Our True Political Enemy Is the Hyperpartisan Two-Party System
Two-party ‘politics as usual,’ not those we disagree with politically, is the villain, says Mark McKinnon.
“I have seen the enemy.”
This admission, coming from a former Marine intelligence officer with a decade of service that includes 2004 combat duty in Iraq, may not be surprising.
It’s the rest of this thought from Nathan Fletcher, a three-term Republican California assemblyman running for mayor of San Diego, that’s raising some eyebrows across today’s hyperpartisan political divide: “I don’t believe we have to treat people we disagree with as an enemy. I think we can just say sometimes we disagree ... We don’t have enemies in our political environment here.”
Fiscally conservative but socially moderate, Fletcher made headlines in March when he left the Republican Party and reregistered as an independent after the San Diego County GOP endorsed his more dependably conservative opponent, City Council member Carl DeMaio. Though the mayoral race and position in this eighth-largest city in the United States is nonpartisan—no party ID appears on the ballot—party endorsements still carry weight.
Fletcher acknowledged his growing unease with his fit in the Republican Party in an interview with the Associated Press, saying, “In all candor, I probably should have done it sooner.”
The author of Chelsea’s Law, which strengthens sentencing requirements for sexual predators, Fletcher is a rising star in California.
His policy positions are neither all right nor all left on the traditional political spectrum. He even dared to reach across the aisle to work on tax policy with Gov. Jerry Brown.
But his views are heretical to both parties in the system.
“In today’s political environment you’re expected to play the game,” he said in a video statement. “I’ve been told by many in the Republican Party I’m not very good at this. There’s a reason ... I don’t believe this is a game.”
“Focusing on a solution, of trying to get things done, isn’t the preferred method of political party insiders,” he said.
Still, he added, “I am willing to work, or share, or give all the credit to someone if the idea is good.”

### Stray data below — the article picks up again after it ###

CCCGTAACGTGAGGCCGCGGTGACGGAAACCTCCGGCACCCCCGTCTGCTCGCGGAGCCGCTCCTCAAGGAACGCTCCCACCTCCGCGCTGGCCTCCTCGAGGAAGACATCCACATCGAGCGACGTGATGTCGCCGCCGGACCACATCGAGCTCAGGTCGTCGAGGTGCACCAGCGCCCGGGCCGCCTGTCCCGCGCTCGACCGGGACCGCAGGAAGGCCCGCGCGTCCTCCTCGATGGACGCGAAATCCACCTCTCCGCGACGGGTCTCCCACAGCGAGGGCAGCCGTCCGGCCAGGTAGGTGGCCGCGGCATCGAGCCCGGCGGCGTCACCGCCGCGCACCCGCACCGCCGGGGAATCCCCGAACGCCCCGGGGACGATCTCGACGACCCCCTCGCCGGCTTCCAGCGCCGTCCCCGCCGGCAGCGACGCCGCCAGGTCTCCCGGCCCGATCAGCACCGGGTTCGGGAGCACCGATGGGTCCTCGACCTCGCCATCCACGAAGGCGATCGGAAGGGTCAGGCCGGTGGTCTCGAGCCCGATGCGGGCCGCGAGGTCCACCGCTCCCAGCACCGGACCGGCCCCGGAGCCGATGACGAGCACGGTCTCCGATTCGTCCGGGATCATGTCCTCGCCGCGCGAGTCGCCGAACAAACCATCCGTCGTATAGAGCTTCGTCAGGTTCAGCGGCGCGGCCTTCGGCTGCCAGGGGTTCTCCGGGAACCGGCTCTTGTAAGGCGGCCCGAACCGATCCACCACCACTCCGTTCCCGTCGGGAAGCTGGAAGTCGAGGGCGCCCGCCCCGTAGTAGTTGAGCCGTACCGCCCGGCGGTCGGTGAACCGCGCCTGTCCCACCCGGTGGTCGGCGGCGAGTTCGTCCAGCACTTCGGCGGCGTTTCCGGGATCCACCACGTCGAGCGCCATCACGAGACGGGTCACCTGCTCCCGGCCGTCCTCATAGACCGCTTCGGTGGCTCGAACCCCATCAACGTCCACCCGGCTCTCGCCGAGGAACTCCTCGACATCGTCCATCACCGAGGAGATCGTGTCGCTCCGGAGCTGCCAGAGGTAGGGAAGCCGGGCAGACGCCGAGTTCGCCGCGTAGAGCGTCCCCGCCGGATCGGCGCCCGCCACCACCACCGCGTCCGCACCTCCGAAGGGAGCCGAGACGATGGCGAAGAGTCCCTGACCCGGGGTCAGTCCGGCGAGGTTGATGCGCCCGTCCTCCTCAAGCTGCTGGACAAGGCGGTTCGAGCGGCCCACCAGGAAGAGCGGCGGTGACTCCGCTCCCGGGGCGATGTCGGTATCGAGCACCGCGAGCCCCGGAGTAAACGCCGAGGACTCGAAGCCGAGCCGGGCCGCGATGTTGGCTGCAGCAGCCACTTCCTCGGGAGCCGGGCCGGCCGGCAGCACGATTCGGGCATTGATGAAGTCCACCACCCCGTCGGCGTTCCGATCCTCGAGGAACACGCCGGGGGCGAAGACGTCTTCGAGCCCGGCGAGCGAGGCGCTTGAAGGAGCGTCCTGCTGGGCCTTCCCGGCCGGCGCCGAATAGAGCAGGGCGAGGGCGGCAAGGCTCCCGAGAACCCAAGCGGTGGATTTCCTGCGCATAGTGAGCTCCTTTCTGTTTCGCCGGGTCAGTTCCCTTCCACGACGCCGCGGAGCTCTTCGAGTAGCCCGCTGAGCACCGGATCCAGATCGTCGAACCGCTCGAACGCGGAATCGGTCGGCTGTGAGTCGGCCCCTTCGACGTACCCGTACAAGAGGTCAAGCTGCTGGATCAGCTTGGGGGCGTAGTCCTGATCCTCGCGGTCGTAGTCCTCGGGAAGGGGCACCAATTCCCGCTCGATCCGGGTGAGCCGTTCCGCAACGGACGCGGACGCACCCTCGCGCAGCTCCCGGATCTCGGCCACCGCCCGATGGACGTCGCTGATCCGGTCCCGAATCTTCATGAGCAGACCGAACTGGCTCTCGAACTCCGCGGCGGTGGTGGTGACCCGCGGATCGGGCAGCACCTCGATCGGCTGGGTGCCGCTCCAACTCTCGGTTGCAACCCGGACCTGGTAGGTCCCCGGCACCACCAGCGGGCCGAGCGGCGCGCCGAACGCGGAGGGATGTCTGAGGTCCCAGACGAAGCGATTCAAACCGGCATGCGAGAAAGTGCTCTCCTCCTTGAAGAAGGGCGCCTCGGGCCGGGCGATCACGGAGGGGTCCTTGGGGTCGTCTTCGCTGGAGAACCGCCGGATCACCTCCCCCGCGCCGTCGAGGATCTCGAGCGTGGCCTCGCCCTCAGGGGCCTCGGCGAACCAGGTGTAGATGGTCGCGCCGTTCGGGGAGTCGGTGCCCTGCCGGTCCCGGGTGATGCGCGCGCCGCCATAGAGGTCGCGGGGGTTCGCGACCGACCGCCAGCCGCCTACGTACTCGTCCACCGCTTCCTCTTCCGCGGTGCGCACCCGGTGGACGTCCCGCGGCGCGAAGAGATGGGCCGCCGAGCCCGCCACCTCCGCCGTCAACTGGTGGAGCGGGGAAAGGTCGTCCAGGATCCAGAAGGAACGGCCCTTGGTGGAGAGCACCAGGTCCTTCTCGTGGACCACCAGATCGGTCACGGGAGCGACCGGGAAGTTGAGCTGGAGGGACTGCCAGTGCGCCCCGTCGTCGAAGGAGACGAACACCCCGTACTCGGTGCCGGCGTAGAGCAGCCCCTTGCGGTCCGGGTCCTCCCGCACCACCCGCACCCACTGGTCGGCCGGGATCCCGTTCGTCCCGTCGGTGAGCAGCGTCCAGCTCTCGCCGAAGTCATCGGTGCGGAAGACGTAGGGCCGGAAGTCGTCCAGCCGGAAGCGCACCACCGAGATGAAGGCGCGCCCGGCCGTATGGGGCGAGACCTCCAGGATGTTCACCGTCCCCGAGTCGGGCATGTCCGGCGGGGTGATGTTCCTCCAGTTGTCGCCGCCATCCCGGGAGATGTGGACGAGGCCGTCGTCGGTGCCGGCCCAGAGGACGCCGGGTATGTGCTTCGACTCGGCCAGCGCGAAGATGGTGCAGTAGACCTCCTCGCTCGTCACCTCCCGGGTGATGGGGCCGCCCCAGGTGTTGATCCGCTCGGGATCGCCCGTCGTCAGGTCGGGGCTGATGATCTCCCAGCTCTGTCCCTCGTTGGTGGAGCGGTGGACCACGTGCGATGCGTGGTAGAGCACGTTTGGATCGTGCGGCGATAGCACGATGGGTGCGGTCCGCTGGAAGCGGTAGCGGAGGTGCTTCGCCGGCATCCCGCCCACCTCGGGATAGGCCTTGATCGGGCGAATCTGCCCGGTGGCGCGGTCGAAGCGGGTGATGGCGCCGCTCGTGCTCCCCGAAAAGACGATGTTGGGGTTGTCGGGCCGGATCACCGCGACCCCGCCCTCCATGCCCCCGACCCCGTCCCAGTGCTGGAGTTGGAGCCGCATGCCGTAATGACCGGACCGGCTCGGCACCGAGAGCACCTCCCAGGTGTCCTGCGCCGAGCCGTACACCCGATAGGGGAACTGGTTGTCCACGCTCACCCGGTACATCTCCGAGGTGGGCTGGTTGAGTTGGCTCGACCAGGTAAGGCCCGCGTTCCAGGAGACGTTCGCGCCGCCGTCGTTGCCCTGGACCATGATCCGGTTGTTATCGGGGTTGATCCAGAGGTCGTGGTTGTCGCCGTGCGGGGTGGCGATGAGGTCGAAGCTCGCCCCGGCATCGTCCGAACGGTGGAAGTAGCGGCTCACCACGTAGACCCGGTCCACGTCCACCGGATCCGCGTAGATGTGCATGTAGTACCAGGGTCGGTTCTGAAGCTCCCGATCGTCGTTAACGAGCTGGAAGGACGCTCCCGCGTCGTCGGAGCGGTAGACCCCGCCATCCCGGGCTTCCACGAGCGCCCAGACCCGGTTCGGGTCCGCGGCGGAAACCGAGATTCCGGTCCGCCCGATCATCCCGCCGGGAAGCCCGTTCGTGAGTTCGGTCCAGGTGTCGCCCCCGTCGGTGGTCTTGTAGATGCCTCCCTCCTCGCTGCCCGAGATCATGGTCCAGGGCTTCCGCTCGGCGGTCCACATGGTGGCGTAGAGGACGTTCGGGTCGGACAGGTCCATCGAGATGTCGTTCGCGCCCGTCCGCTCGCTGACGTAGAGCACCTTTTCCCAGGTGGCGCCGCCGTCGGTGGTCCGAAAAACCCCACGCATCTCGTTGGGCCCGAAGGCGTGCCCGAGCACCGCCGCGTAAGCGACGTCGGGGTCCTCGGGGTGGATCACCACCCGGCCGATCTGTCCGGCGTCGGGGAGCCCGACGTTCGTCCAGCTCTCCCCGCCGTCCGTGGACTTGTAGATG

Political insiders predicted Fletcher’s defection from the GOP would be a fatal blow to his mayoral candidacy. But he has risen in the polls from a distant third to within just 2 points of the leader DeMaio in an April 12 SurveyUSA poll, and has taken a commanding lead in a more recent online poll sponsored by the Union-Tribune, in what is shaping up to be the closest race in eight years.
“I believe to advance where we want to go, to become the world’s most innovative city, to rebuild our economy, our education system, and our city, it’s going to take something new,” Fletcher says.
He’s right. For the future of our cities, states, and nation, it’s going to take something new.
Two-party “politics as usual,” with its bickering and gridlock, is likely why more Americans today self-identify as independents—a record high of 40 percent, versus 31 percent as Democrats and 27 percent as Republicans, according to Gallup.
There is a flight from both parties.
Fletcher has a tough climb in San Diego, where registered Democrats are still the plurality. He needs to win more than 50 percent of the vote in the June 5 California primary, or the top two finishers will compete in the November general election.
Ventura County supervisor and congressional candidate Linda Parks also is turning her back on the two-party system. She is just one of the 36 “no party preference” candidates running for state or federal office in California this year, the first time the option is offered for primary candidates.
“We need to end the divisive partisan politics that is gripping our country and damaging our economy,” Parks says. “The polarization in Washington is not only hurting our nation, it is also hurting our future, and the way to stop it is simple. We need to elect people to Congress who will work toward middle ground with both political parties.”
Parks is running without a party label against one Republican and three Democrats in the U.S. House race for the 26th District of California. If she wins enough votes in the primary, she is likely to face the Republican in the general election, leaving Democrats with no candidate in the race—a shock to the system.
Watch these two fighters. Fletcher and Parks represent the rise of the middle. And they have seen the enemy within. It is the two-party system.